Grain Free Feeding for Muscovies

Discussion in 'Ducks' started by Cypress, Jul 13, 2011.

  1. Cypress

    Cypress New Egg

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    Alright, so I will be jumping in with both feet in the coming weeks and getting some Muscovy ducklings. I understand that they like insects and there are plenty of them around here (I live on the river next to a swamp) so I am looking forward to pest control, along with meat and eggs.

    However I need a bit of help as to what to feed them to get them to come in when called and during the winter months. I will not feed them grains as I have come to realize that this isn't food fit for humans, dogs, cats, ferrets, or cows and so it is probably safe to extend that to ducks too. In addition, I've developed an allergy to wheat since going off it and tiny amounts in the air can make me very sick.

    So my question is, does anyone else feed a grain free diet to their ducks? I'd like to get self sufficient with it if possible, maybe cultivate my own grubs and the like.

    Any help or insight is appreciated!

    Thanks!
     
  2. 70%cocoa

    70%cocoa Chillin' With My Peeps

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    In theory it should be possible, particularly if you have enough land to supply a portion of their food. They will need plenty of invertebrates and green feed. If you can grow pond plants they will like that. I grow my own mealworms but you'd need a big operation to actually use them as feed rather than just treats. Growing crickets would be another good thing but they will need warmth and humidity and space it'd be a bit of an effort, and quite a slow process.

    If you grow any berries they'd like those. In the summer things like squash are good. They eat the leaves as well as the squash. My ducks love the leaves and tubers of Jersalem artichokes (not sure if you call them by the same name in the States though).

    To get them to come in when called I'd try peas.

    In 'the wild' ducks would eat grains - grass seeds and the like. Grains like oats might be a useful supplement to have on hand during the leaner months in case your land and own efforts can't provide enough.
     
  3. learycow

    learycow Chillin' With My Peeps

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    If you can supply them with fresh veggies and fruits, that should be enough for them. I usually let them free range during the winter, and they tend to dig up the snow and find things to eat. But I also supply them daily with veggies, or at least scraps. Bread is good for them too.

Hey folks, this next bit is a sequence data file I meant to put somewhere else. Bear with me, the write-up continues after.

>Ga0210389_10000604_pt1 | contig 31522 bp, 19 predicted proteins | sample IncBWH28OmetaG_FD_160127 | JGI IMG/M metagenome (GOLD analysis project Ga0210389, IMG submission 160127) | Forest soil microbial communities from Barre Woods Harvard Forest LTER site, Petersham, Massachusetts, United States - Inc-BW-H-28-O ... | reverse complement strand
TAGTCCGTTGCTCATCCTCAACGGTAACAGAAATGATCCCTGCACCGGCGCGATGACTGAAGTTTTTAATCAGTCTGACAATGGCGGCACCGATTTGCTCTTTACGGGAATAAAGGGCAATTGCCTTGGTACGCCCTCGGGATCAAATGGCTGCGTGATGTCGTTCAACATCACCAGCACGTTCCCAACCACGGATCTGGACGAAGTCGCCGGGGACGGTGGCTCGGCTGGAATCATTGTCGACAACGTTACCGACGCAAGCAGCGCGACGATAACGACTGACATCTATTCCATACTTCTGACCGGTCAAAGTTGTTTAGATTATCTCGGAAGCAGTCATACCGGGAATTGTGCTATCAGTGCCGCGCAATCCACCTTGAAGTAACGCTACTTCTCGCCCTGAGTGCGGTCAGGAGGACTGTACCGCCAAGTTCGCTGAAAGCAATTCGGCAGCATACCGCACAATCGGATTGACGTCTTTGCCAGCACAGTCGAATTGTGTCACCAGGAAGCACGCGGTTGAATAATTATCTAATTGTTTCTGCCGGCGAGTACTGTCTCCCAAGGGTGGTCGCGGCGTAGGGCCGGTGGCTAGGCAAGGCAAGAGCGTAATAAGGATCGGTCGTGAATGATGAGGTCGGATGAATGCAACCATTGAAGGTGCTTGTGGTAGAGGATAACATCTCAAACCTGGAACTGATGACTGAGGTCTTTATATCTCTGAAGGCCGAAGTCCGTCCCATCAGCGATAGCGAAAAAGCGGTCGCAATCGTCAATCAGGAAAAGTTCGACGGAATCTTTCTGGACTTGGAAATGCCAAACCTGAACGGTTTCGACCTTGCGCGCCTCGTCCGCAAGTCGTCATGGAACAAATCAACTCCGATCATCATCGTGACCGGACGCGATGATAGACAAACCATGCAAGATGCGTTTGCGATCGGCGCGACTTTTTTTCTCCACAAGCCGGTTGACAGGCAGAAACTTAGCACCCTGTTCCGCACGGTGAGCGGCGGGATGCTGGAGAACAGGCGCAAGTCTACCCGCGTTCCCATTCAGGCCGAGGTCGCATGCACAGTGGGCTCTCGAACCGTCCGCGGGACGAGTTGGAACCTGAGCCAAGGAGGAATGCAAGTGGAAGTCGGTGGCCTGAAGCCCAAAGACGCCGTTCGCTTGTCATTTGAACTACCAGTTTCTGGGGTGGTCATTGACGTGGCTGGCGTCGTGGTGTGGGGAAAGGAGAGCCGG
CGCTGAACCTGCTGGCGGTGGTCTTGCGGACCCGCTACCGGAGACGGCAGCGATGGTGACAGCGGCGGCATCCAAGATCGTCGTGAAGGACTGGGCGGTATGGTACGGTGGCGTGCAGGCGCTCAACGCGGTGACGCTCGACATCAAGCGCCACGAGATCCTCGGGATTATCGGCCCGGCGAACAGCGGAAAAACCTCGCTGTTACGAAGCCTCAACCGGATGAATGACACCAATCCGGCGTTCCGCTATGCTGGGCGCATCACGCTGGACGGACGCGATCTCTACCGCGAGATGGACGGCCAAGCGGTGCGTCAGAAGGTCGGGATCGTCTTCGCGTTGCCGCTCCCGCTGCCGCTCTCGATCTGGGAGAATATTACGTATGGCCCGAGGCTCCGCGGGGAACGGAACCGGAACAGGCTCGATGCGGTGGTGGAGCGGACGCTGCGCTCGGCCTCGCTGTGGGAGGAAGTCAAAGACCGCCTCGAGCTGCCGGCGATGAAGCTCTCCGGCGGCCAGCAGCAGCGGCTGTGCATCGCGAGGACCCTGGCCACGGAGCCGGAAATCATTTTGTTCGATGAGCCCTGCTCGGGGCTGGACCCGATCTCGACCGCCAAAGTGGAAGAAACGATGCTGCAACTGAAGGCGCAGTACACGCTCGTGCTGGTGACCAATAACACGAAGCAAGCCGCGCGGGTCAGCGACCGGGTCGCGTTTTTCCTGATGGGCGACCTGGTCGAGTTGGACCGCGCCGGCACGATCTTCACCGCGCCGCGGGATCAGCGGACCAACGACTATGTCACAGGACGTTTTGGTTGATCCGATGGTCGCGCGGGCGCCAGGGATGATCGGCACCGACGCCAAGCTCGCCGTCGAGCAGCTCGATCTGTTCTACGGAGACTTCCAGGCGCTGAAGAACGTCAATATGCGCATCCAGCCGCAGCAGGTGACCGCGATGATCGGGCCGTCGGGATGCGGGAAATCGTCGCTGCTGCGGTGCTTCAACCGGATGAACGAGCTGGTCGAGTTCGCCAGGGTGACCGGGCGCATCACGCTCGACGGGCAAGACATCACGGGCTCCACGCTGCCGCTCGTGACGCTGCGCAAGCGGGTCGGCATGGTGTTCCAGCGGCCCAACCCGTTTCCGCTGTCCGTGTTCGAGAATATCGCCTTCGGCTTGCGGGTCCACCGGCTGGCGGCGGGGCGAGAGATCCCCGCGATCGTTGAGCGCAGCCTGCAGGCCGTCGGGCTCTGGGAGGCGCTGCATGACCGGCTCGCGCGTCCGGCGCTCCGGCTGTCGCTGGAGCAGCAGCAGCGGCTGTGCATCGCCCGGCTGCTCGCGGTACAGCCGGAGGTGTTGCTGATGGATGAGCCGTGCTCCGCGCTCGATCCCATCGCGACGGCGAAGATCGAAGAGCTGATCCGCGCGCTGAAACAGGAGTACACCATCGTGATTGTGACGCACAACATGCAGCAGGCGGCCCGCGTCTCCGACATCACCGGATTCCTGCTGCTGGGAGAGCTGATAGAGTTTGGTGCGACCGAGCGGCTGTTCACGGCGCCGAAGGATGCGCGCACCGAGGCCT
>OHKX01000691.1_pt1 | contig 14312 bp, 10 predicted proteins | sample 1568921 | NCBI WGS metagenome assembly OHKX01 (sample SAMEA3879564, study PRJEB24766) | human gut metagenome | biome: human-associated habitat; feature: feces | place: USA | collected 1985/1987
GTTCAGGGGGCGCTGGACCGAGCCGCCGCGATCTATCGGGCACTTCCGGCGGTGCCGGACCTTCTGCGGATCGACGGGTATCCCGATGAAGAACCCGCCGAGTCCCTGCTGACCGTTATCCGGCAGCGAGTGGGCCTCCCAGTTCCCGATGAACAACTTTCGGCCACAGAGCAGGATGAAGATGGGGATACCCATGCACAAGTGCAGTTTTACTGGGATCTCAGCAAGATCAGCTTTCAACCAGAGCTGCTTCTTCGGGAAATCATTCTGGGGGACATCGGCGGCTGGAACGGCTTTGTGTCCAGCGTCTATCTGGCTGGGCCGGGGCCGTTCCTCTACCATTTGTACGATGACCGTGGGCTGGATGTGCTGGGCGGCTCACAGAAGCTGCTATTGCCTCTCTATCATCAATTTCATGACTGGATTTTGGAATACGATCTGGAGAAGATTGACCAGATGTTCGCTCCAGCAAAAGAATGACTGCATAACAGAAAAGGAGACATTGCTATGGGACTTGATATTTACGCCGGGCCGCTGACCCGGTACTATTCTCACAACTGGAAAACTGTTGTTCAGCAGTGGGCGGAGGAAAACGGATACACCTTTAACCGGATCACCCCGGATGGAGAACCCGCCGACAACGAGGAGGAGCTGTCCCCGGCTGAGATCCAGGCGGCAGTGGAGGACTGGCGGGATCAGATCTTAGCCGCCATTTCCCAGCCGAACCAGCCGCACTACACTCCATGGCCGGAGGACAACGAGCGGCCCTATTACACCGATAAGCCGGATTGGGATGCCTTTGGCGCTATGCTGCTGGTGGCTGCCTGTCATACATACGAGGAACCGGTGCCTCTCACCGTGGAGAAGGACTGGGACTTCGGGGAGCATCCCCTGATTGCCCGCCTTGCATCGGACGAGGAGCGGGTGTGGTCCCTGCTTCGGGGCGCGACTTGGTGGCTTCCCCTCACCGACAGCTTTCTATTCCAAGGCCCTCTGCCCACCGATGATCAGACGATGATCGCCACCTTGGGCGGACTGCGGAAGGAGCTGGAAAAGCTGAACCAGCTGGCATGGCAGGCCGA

But if this doesn't work for you them I would definitely feed them grain. I feed grain to my layers year-round. I have found that without it, they don't produce as many eggs as they should. And grain is perfectly safe as long as you know what you are buying. I feel poulin grain to mine. And when I can't get that, I feed Dumor. Just do your research, not everything out there is bad. And even if you don't want to feed grain, you can pick up a bag of scratch. It usually contains chunks of corn, oats, barley, and other natural grains. It usually isn't processed any further than extracting the grain and crushing it.
     
  4. iamcuriositycat

    iamcuriositycat Chillin' With My Peeps

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    I've often seen muscovies that have gone feral on local lakes, and they survive year by year on what they can forage. I'm sure it can be done, but they'll need lots more food and/or lots more room to forage.

    I agree that a grain-heavy diet is not optimal for humans or dogs or cats or cows. I eat very minimal grains myself and feed my cat a grain-free diet. However, keep in mind that every species has unique needs (and it's my belief that the optimal human diet includes a small amount of grain, though a cat has no reason whatsoever to need grains in its diet). Ducks happen to be one species that naturally eats a relatively high proportion of grains in their ancestral environment. Grass and other grain seed is abundant in the wild and abundantly harvested by waterfowl of various sorts, including ducks.

    Some people get their ducks their grain ration by growing it in fields and then releasing the ducks to harvest their own wheat, oats, rice (if they have a paddy), etc. They certainly don't have to have wheat, per se, but at least some grain in their diet is probably a good idea.

    Good luck with your project. It sounds like you are not afraid of hard work and extra effort to meet an optimal diet, and I wish you all the best for that. Keep us updated!
     
  5. FarmrGirl

    FarmrGirl MooseMistress